Nunatsiaq News
FEATURES: Nunavut July 04, 2018 - 8:21 am

A shocking solution to sewage treatment in Nunavut

National Research Council is using electricity to help kill nasty bugs in northern effluent

JOHN THOMPSON
This 240-litre version of the National Research Council’s Bioelectrochemical Anaerobic Sewage Treatment—or BEAST—reactor is being tested in Grande Prairie, Alberta, by Canada’s National Research Council. It’s big enough to handle the waste of a community of about 200 people. (PHOTO COURTESY OF THE NATIONAL RESEARCH COUNCIL)
This 240-litre version of the National Research Council’s Bioelectrochemical Anaerobic Sewage Treatment—or BEAST—reactor is being tested in Grande Prairie, Alberta, by Canada’s National Research Council. It’s big enough to handle the waste of a community of about 200 people. (PHOTO COURTESY OF THE NATIONAL RESEARCH COUNCIL)

Sewage in many of Nunavut’s smaller communities is treated in lagoons that eventually drain into the ocean. This effluent may not always meet tougher federal discharge standards that came into force in recent years in southern Canada.

Nunavut has so far been exempt from these rules, but may not be forever.

Canada’s National Research Council says it may have a solution. It’s called Bioelectrochemical Anaerobic Sewage Treatment, or BEAST.

The goal of the device, says Anne Barker, Arctic program leader at the National Research Council, is to create a sewage treatment system suitable for remote, northern locations that could be described as “simple to use, doesn’t require a lot of moving parts, easy to maintain and hopefully low cost.”

The BEAST is a kind of anaerobic treatment system. That means it breaks down sewage without oxygen being present.

What makes the BEAST different from other systems is that it also zaps the sewage with a low-voltage current of electricity.

“In a nutshell, there’s microbes in the system, in the waste water. My understanding is that by applying the electrodes in this low voltage, you’re effectively enhancing the bio-degradation that’s happening,” said Barker.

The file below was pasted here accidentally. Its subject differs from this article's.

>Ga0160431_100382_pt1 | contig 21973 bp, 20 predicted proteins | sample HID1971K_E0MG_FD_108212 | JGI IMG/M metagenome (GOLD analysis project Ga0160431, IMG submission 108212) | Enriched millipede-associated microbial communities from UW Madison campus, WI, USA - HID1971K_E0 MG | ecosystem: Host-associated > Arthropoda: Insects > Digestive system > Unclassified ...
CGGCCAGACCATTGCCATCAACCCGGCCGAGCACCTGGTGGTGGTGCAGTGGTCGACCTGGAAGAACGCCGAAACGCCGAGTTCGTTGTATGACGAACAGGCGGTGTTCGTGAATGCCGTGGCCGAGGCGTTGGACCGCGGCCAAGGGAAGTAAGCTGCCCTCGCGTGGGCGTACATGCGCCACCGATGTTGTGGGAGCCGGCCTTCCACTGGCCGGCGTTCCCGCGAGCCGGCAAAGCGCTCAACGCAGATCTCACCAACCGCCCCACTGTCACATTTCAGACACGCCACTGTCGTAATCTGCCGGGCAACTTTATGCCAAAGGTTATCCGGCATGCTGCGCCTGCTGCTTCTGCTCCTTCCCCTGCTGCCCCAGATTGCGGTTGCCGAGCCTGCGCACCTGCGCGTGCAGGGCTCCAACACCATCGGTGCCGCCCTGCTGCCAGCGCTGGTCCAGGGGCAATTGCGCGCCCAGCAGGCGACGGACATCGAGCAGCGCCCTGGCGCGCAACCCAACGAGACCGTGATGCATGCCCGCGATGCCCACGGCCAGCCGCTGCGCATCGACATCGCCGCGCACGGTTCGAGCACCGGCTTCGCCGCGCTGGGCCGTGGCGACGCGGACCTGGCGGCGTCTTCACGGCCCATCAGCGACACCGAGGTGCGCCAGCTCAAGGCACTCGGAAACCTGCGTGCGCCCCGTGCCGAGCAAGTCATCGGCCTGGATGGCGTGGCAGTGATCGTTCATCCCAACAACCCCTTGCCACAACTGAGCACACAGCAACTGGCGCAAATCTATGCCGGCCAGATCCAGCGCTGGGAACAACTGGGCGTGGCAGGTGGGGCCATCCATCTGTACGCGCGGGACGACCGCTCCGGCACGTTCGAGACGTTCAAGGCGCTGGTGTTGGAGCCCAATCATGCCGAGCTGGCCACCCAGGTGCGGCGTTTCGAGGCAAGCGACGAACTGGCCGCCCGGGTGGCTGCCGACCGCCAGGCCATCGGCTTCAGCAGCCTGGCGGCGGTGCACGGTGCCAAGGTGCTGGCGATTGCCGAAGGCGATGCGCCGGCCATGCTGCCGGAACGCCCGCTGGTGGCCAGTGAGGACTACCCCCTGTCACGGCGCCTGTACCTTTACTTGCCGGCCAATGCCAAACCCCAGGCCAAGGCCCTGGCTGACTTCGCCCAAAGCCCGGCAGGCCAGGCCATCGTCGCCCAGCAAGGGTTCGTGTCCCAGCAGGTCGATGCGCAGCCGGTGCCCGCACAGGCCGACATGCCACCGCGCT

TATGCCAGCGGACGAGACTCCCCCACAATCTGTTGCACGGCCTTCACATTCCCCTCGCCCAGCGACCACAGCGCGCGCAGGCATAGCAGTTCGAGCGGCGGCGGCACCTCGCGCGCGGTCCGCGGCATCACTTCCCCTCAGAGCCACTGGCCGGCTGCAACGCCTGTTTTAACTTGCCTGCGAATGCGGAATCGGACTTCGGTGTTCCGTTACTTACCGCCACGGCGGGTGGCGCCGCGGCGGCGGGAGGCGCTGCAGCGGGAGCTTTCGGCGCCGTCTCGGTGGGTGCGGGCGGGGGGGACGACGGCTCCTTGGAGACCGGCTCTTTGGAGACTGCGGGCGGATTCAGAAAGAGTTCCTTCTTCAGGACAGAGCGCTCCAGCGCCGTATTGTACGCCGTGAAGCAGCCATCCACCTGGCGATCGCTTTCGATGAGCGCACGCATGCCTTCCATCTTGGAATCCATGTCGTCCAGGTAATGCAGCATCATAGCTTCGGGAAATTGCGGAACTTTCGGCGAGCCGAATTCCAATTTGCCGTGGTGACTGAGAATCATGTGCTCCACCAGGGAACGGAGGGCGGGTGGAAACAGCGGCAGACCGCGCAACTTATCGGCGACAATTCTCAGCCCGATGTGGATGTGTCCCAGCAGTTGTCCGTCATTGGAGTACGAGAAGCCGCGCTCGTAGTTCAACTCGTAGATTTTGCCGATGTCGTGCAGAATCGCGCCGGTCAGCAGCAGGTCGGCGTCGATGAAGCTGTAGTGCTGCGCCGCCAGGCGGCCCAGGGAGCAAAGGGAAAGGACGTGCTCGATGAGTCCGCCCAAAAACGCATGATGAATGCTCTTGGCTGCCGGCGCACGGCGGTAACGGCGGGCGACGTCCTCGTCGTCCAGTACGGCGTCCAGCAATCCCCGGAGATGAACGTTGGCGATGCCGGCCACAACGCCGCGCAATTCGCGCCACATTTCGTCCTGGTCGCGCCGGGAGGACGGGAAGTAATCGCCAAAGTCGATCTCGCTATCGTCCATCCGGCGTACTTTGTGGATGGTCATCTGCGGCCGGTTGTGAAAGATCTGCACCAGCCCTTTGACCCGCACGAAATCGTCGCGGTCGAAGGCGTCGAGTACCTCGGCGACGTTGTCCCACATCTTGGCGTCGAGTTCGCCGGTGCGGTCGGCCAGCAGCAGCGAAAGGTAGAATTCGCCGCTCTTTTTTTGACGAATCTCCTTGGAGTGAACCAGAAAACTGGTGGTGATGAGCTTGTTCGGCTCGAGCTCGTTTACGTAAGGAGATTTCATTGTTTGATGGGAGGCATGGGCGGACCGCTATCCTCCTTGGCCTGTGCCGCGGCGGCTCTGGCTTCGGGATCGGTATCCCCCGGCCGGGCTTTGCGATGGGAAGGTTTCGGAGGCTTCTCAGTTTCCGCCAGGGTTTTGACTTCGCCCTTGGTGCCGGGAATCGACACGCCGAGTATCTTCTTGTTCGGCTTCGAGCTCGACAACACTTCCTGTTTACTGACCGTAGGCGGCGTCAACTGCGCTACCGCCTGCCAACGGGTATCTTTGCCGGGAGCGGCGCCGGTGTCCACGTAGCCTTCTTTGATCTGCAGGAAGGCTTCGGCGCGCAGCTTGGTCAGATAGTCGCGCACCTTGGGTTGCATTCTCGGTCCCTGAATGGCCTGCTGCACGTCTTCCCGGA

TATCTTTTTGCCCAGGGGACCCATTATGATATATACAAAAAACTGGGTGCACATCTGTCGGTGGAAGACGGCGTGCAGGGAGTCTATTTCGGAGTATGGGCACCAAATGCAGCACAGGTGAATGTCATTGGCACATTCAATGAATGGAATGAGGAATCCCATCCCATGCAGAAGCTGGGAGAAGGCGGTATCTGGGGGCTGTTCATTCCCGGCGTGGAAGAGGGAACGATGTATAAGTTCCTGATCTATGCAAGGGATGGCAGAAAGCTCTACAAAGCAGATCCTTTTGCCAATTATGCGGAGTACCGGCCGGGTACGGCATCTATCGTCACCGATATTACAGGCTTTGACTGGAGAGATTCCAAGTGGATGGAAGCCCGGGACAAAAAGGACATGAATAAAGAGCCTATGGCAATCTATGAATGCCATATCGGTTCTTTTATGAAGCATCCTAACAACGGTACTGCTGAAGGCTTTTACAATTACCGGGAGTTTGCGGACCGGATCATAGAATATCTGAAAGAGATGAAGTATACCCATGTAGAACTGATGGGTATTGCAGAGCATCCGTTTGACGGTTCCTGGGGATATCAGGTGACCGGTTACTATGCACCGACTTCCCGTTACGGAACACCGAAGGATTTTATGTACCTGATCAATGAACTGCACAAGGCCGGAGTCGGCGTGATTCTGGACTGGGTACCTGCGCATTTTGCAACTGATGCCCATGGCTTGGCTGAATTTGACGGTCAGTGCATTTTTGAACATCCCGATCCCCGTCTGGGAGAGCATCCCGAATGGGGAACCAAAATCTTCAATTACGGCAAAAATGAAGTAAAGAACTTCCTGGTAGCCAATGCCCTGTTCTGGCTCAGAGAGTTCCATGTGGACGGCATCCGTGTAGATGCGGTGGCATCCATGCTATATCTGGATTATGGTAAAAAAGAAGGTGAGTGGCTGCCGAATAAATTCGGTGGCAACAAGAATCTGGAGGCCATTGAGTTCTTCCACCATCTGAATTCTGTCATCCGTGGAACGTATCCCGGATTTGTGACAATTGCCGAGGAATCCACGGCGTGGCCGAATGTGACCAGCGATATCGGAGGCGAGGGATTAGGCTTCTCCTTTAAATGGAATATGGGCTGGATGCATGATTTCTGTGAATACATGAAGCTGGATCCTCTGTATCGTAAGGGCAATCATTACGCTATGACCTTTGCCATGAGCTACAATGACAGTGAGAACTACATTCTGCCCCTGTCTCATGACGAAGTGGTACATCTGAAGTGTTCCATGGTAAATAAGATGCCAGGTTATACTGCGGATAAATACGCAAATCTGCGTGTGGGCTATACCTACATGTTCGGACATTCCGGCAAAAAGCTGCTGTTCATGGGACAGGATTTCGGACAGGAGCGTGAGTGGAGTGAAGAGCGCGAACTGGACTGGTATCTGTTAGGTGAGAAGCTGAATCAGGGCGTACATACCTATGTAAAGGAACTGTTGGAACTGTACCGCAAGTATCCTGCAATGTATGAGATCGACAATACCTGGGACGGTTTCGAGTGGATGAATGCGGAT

“It’s giving it a little kick in the pants, to ramp it up.”

One BEAST will be tested out this year at Cambridge Bay’s Canadian High Arctic Research Station, to give researchers a better sense of how it performs in Arctic conditions.

A model big enough to handle the sewage produced by 200 people could fit inside a shipping container, said Barker. “So it’s a fairly small footprint, compared to a sewage lagoon.”

And researchers believe the technology should be easily scaled, “from a house to a several-thousand-person community,” she said.

One use for the BEAST would be to deploy a unit to a Nunavut community with an overloaded sewage lagoon, to help reduce its sludge output, said Barker.

But the NRC sees many other potential uses for the technology, which it recently patented and hopes to commercialize, including “developing countries, on board vessels, cottages,” said Barker. “There are a lot of different applications.”

The device could be useful on Arctic cruise ships, given the stricter rules they face for dumping effluent under the Polar Code.

The BEAST may also be useful for northern mines, and for the military during Arctic exercises.

Operated at a big enough scale, a BEAST system could also generate biomethane, which could conceivably be used to offset the use of diesel fuel, said Barker.

Tests of the system, with models ranging in capacity from 20 litres to 20,000 litres, have produced promising results.

“All the tests we’re seeing, biological oxygen demand is one way of measuring how well a system is working. We’re finding removal rates, generally, in the mid to high 90 percentiles. If you had just a straight septic tank, you might have two per cent removal,” said Barker.

“So this is at the extreme end, and it’s quite a bit higher than what the new Environment Canada guidelines are suggesting. That’s why we’re quite optimistic about success.”

Barker acknowledges that new technology tested in the North doesn’t always live up to its promises. That includes a sewage treatment plant built two decades ago in Iqaluit that never worked properly.

“That’s where we can come in and do some of the de-risking of these technologies, and go, does it work at the lab scale? Check. Let’s move on. Let’s scale it up,” said Barker.

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